A method of desensitizing also known as flooding.  The horse is repetitively  slapped with a blanket or sack until he submits.

Sarcoid:
       A viral tumor composed mainly of connective tissue that appears on the skin; the most common tumor in horses.

Shy:
      When a horse moves suddenly in response to being startled.

Sire:

       The father of a horse.

Snip:
      A white marking on the muzzle between the nostrils.
Click here for picture.

Sock:
      A white marking which extends around the leg from the coronet band ending half way up the cannon bone (area between the knee and ankle).
Click here for picture.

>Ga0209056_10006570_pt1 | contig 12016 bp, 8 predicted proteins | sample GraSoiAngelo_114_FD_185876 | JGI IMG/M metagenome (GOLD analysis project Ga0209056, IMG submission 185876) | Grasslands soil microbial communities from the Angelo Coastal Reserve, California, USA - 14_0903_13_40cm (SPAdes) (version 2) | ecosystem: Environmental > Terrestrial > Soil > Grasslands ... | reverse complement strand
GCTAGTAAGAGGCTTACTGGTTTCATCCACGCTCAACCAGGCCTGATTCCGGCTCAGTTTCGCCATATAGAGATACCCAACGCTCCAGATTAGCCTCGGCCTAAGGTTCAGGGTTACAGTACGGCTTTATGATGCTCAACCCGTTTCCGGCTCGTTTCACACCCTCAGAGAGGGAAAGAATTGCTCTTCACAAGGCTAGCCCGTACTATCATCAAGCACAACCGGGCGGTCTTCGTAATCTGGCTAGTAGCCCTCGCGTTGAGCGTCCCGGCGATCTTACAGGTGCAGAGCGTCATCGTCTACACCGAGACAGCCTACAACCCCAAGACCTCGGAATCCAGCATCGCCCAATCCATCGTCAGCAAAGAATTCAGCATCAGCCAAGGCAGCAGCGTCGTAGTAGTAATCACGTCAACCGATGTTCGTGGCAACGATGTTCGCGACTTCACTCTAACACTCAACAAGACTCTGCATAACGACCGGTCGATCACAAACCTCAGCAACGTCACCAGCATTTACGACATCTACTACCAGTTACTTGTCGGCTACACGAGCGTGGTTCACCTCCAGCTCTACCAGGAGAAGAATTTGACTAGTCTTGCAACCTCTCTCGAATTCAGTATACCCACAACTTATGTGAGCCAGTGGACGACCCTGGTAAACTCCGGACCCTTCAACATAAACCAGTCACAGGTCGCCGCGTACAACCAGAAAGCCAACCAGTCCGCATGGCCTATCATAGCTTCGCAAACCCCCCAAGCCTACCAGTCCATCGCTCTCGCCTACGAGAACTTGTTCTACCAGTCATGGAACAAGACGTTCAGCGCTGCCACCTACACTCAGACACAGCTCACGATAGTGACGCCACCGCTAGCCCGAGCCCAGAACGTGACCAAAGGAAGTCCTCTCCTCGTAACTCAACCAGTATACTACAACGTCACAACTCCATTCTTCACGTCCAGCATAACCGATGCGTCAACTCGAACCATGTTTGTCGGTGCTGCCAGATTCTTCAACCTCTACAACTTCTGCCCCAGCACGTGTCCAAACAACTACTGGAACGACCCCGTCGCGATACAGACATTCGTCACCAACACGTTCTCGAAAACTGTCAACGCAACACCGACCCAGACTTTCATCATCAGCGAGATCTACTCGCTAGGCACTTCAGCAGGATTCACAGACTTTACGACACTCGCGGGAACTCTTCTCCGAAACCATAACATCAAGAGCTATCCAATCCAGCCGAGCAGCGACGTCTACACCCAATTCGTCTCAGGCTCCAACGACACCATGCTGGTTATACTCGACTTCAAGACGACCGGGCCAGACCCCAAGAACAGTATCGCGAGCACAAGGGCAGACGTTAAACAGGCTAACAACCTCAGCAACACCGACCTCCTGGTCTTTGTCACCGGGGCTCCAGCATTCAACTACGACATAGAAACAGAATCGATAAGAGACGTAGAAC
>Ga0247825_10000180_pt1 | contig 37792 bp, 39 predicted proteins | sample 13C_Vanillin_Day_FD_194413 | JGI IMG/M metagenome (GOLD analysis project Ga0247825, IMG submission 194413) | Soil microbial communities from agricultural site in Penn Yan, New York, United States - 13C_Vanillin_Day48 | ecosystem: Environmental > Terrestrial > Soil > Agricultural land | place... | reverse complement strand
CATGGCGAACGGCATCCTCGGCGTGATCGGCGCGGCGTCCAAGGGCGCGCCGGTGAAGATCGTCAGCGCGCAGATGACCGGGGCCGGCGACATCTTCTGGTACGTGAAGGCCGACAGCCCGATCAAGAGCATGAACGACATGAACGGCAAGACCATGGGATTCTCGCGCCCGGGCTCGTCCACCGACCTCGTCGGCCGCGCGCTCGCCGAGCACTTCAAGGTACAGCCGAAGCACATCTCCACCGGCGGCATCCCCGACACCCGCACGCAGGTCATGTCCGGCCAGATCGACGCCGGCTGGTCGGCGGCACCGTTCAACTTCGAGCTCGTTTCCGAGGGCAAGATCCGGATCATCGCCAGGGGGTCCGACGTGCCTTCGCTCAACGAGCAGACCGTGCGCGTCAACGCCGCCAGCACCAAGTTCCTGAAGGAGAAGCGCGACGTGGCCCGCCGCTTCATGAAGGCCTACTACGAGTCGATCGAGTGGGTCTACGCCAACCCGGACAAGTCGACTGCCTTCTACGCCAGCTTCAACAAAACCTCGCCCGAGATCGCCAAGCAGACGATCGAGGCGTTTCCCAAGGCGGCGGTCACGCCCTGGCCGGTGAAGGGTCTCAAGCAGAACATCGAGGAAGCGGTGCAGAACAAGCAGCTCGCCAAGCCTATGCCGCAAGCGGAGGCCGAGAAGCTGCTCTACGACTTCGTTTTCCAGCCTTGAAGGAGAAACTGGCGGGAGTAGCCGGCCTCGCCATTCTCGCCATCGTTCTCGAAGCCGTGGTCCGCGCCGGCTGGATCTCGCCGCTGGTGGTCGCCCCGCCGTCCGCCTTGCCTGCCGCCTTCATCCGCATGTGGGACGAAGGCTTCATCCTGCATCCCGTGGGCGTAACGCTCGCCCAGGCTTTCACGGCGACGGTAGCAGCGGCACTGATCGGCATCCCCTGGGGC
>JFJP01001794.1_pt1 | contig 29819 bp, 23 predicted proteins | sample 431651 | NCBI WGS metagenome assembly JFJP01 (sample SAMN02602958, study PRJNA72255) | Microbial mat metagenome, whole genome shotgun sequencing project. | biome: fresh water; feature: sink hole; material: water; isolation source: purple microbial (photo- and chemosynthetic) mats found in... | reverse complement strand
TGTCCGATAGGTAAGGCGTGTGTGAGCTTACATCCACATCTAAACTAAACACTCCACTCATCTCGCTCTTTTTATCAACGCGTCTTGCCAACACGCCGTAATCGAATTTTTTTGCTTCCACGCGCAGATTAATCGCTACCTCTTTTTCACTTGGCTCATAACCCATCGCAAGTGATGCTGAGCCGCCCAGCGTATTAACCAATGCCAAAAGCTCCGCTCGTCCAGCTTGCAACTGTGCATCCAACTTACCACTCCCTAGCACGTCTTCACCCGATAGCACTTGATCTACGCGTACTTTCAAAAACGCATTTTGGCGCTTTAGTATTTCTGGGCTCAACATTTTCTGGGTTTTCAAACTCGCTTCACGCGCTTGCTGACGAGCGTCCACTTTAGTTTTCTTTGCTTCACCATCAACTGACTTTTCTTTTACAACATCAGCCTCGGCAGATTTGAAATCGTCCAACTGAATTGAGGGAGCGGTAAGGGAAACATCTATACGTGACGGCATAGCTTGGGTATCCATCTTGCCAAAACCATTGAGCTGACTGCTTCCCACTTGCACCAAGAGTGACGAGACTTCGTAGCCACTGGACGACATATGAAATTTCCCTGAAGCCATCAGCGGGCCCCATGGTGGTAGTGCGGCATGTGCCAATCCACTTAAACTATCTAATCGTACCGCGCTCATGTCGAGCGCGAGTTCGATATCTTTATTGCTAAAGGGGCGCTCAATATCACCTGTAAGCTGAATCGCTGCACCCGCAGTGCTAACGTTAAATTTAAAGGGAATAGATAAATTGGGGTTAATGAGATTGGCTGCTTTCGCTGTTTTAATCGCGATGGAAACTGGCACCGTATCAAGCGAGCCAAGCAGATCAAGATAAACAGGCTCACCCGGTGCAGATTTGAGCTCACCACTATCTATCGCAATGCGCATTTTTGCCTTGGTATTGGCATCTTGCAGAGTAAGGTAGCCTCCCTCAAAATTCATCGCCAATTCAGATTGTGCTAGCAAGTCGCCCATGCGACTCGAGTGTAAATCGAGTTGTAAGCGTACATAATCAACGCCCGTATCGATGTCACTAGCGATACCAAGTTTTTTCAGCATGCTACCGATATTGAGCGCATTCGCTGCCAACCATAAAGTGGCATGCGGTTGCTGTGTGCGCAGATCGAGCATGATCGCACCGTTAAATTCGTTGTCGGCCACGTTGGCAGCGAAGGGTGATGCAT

Sound:
        The horse has no physical problems.

Sorrel:
        Horse color; red with the mane and tail the same color as body or a flaxen (blonde) mane and tail color.

Stallion:
         A male horse that is not castrated.

Star:
       A white marking on the forehead between the eyes, but not extending down the length of the face.
Click here for picture.

Stargazer:
         A horse that travels with his nose out and head in the air.

Stocking:
        A full white marking starting at the coronet band (hoof) and extending up to just below the knee on the front leg or hock on the rear leg.
Click here for picture.

Strangles:
       Also called distemper.  A highly contagious infection of the lymph nodes.

Strip:
      A narrow white marking that starts just below the forehead and stops just above the muzzle. Click here for picture.

Stride:
        The distance from where a foot leaves the ground and where the same foot is placed.